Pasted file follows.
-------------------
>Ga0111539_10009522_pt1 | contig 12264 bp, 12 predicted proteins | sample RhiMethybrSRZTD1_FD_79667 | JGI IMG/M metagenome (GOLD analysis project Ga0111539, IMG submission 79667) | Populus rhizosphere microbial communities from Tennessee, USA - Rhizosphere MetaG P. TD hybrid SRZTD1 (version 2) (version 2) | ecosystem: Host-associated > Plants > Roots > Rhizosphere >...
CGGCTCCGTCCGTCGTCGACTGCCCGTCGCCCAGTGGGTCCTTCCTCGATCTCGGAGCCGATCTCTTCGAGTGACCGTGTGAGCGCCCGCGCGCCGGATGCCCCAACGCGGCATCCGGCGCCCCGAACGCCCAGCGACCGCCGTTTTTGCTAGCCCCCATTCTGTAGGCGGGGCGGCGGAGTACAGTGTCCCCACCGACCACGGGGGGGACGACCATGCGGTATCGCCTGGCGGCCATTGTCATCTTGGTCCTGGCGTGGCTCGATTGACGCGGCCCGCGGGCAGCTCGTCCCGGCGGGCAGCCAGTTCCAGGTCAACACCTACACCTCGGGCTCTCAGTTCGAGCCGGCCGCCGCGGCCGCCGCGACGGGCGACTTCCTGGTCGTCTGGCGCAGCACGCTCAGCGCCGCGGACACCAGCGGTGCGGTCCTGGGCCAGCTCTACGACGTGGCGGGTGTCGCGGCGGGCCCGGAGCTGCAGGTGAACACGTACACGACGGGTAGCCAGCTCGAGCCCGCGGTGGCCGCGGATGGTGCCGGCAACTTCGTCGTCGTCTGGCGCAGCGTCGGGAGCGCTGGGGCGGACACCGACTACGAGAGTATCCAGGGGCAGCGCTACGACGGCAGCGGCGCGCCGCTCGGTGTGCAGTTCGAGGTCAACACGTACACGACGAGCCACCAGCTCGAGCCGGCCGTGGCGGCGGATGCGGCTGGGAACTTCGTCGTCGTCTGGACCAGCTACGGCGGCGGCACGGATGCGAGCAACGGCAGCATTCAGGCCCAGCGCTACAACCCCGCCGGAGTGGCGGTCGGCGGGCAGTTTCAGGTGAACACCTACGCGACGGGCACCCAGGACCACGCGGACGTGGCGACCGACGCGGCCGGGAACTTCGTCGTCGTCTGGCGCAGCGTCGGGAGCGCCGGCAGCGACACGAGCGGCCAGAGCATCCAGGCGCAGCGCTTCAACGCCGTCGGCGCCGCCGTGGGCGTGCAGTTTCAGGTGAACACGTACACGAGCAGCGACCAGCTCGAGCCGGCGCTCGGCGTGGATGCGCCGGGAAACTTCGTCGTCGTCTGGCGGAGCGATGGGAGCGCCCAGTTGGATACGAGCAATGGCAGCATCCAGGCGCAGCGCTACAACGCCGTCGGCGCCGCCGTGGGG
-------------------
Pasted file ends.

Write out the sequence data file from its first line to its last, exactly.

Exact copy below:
>Ga0111539_10009522_pt1 | contig 12264 bp, 12 predicted proteins | sample RhiMethybrSRZTD1_FD_79667 | JGI IMG/M metagenome (GOLD analysis project Ga0111539, IMG submission 79667) | Populus rhizosphere microbial communities from Tennessee, USA - Rhizosphere MetaG P. TD hybrid SRZTD1 (version 2) (version 2) | ecosystem: Host-associated > Plants > Roots > Rhizosphere >...
CGGCTCCGTCCGTCGTCGACTGCCCGTCGCCCAGTGGGTCCTTCCTCGATCTCGGAGCCGATCTCTTCGAGTGACCGTGTGAGCGCCCGCGCGCCGGATGCCCCAACGCGGCATCCGGCGCCCCGAACGCCCAGCGACCGCCGTTTTTGCTAGCCCCCATTCTGTAGGCGGGGCGGCGGAGTACAGTGTCCCCACCGACCACGGGGGGGACGACCATGCGGTATCGCCTGGCGGCCATTGTCATCTTGGTCCTGGCGTGGCTCGATTGACGCGGCCCGCGGGCAGCTCGTCCCGGCGGGCAGCCAGTTCCAGGTCAACACCTACACCTCGGGCTCTCAGTTCGAGCCGGCCGCCGCGGCCGCCGCGACGGGCGACTTCCTGGTCGTCTGGCGCAGCACGCTCAGCGCCGCGGACACCAGCGGTGCGGTCCTGGGCCAGCTCTACGACGTGGCGGGTGTCGCGGCGGGCCCGGAGCTGCAGGTGAACACGTACACGACGGGTAGCCAGCTCGAGCCCGCGGTGGCCGCGGATGGTGCCGGCAACTTCGTCGTCGTCTGGCGCAGCGTCGGGAGCGCTGGGGCGGACACCGACTACGAGAGTATCCAGGGGCAGCGCTACGACGGCAGCGGCGCGCCGCTCGGTGTGCAGTTCGAGGTCAACACGTACACGACGAGCCACCAGCTCGAGCCGGCCGTGGCGGCGGATGCGGCTGGGAACTTCGTCGTCGTCTGGACCAGCTACGGCGGCGGCACGGATGCGAGCAACGGCAGCATTCAGGCCCAGCGCTACAACCCCGCCGGAGTGGCGGTCGGCGGGCAGTTTCAGGTGAACACCTACGCGACGGGCACCCAGGACCACGCGGACGTGGCGACCGACGCGGCCGGGAACTTCGTCGTCGTCTGGCGCAGCGTCGGGAGCGCCGGCAGCGACACGAGCGGCCAGAGCATCCAGGCGCAGCGCTTCAACGCCGTCGGCGCCGCCGTGGGCGTGCAGTTTCAGGTGAACACGTACACGAGCAGCGACCAGCTCGAGCCGGCGCTCGGCGTGGATGCGCCGGGAAACTTCGTCGTCGTCTGGCGGAGCGATGGGAGCGCCCAGTTGGATACGAGCAATGGCAGCATCCAGGCGCAGCGCTACAACGCCGTCGGCGCCGCCGTGGGG